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Publication numberUS3552037 A
Publication typeGrant
Publication dateJan 5, 1971
Filing dateMay 19, 1966
Priority dateMay 19, 1966
Publication numberUS 3552037 A, US 3552037A, US-A-3552037, US3552037 A, US3552037A
InventorsPhilip Stern
Original AssigneePlanetariums Unlimited Inc
Export CitationBiBTeX, EndNote, RefMan
External Links: USPTO, USPTO Assignment, Espacenet
Pre-programmed planetariums
US 3552037 A
Images(10)
Previous page
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Description  (OCR text may contain errors)

Jan. 5, 1971 P. STERN 3,552,037

PRE-PROGRAMMED PLANETARIUMS Filed May 19, 1966 10 Sheets-Sheet 1 Jug/.1

7} IN VFNI'OH 1% 4 7114 Siern Maiiern Ware 84 0a V415 flTTORAM'Y- Jan. 5, 1971 P. STERN PRE-PROGRAMMED PLANETARIUMS 10 Sheets-Sheet 2 Filed May'19. 1966 Jan. 5, 1971 p, RN 3,552,037

PRE-PROGRAMMED PLANETARIUMS l0 Sheets-Sheet 3 Filed May 19, 1966 Jan. 5, 1971 P. STERN FREE-PROGRAMMED PLANET'ARIUMS l0 Sheets-Sheet 4 Filed May 19, 1966 I n mm Jan. 5, 1971 P. ST ERN 3,552,037

PRE-PROGRAMMED PLANETARIUMS Filed May 19, 1966 10 Sheets-Sheet 5 1.971 P. STERN PREPROGRAMMED PIJANETARIUMS 7 1o Sheets-Sheet Filed May 19, 1966 Jan. 5, 1971 P. STERN PRE-PROGRAMMED PLANETARIUMS 1O Sheets-Sheet 7 Filed May 19, 1966 Gym/mm Owen/ 4 MUCH/o JU/ NNN Filed May 19, 1966 10 Sheets-Sheet 10 NNN ijugj United States Patent 3,552,037 PRE-PROGRAMMED PLANETARIUMS Philip Stern, Fairfield, Conn., assignor to Planetariums Unlimited, Inc., Holbrook, N.Y.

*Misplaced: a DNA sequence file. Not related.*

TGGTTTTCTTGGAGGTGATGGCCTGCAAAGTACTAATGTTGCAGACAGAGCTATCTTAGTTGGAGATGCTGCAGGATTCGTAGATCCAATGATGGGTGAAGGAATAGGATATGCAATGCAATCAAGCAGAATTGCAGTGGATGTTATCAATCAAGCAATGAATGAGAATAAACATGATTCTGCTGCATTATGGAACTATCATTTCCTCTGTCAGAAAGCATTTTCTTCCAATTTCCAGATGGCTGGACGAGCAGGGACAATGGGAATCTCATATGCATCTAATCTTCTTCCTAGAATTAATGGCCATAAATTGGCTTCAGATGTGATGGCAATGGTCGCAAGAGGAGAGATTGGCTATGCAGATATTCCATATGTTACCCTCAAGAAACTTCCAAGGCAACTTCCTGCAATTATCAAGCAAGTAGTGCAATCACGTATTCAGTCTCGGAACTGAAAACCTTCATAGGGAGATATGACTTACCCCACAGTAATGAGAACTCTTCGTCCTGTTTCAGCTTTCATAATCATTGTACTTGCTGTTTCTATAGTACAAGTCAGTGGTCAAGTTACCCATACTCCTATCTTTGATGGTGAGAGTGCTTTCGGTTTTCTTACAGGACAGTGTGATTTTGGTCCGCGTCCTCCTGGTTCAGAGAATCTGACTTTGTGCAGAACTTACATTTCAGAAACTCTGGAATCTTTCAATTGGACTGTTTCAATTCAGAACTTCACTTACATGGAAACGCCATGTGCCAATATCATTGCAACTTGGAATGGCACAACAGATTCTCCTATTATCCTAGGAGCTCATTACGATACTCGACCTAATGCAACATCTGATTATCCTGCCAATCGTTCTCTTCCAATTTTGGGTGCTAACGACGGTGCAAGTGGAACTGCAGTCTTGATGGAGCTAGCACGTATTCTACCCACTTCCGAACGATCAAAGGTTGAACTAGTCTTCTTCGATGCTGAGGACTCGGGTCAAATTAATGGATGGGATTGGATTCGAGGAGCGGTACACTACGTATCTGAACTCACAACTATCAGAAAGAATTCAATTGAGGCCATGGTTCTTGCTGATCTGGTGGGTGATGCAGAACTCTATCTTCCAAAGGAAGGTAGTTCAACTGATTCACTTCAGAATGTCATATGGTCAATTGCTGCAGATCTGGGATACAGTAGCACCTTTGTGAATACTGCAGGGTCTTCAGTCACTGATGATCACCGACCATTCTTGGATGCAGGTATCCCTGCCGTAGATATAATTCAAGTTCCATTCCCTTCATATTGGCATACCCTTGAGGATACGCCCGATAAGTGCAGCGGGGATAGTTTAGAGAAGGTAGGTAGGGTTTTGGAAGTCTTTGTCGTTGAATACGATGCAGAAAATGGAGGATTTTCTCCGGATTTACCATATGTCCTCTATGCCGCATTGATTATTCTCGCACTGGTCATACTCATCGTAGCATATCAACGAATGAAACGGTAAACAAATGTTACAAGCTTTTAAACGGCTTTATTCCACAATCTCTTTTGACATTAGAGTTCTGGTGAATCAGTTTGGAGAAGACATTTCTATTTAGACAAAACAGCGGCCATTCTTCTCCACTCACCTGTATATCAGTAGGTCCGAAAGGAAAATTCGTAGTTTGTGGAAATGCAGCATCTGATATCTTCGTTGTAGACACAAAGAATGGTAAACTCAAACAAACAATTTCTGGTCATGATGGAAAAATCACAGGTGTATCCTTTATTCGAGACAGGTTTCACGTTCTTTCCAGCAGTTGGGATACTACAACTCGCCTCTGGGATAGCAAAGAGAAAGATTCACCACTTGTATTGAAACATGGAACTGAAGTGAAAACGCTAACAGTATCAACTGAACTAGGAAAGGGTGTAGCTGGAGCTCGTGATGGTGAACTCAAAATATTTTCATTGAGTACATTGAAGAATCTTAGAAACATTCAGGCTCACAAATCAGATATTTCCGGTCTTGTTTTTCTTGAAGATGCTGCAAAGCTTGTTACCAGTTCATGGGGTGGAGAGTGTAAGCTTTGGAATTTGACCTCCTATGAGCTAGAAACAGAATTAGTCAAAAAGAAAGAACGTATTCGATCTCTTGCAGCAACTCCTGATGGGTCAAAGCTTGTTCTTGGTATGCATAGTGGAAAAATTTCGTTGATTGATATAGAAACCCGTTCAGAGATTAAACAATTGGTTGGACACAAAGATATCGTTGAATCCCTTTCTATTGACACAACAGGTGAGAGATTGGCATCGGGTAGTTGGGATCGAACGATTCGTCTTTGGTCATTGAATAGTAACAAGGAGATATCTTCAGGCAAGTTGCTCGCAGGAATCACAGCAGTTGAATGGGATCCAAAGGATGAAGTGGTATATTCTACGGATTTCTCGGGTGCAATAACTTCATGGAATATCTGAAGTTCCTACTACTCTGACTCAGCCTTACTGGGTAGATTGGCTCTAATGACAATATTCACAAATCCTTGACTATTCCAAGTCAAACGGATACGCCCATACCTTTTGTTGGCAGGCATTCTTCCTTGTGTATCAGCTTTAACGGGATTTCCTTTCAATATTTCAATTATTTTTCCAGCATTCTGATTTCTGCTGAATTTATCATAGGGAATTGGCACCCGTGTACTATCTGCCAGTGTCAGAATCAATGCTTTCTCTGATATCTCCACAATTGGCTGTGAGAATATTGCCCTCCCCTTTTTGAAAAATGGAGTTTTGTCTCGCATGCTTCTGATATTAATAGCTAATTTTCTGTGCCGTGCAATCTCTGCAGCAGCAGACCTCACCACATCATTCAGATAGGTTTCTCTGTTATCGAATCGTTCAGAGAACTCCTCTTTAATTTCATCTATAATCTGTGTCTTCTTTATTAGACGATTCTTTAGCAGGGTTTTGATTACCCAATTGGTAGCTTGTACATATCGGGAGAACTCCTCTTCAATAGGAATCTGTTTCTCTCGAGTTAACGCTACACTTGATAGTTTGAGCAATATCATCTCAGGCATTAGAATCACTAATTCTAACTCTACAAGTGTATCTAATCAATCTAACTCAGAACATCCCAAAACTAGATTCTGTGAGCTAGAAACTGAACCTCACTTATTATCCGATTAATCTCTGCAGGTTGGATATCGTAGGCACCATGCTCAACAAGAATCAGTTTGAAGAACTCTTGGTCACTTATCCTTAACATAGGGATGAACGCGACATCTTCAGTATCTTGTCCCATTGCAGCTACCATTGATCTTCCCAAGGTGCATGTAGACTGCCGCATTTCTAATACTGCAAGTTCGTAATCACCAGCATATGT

Filed May 19, 1966, Ser. No. 551,366 Int. Cl. 60% 27/06 US. Cl. 35-42.5 Claims ABSTRACT OF THE DISCLOSURE A pre-programmed planetarium controlled by a synchronized timing track on a tape recorder. Planetarium lectures for the planetarium and time signals synchronized with the lectures are recorded on magnetic tape. The signals actuate a stepping switch and produce sequential energization of various functions of the planetarium. A plurality of individual start pointers are fixedly mounted to the star projector of the planetarium. Each has an individually adjustable means for focusing a target image at or near a star to be located. The star pointers are connected to a stepping switch which is actuated at preselected intervals by time signals from the tape recorder.

Planetarium lectures for the planetariums of the invention are recorded on magnetic tape. Synchronized time signals are also recorded on the tape. They actuate a stepping switch and produce sequential energization of a plurality of electrical circuits. A multiplicity of planetarium function generators are connectable to the electrical circuits by means of a patch board which may be manually set up or automatically set up by means of a pre-programmed switch or pre-wired patch board.

The function generators may include a loud speaker for broadcasting the lecture, music and sound effects; an automatic slide projector for projecting explanatory slides; various auxiliary on-olf projectors; various auxiliary fade projectors for projecting increasing and decreasing lighting effects (e.g. sunset and dawn); star motion motors for rotating the star projector; and a dome control mechanism for bringing the sky dome from a stored position to a position for a planetarium lecture.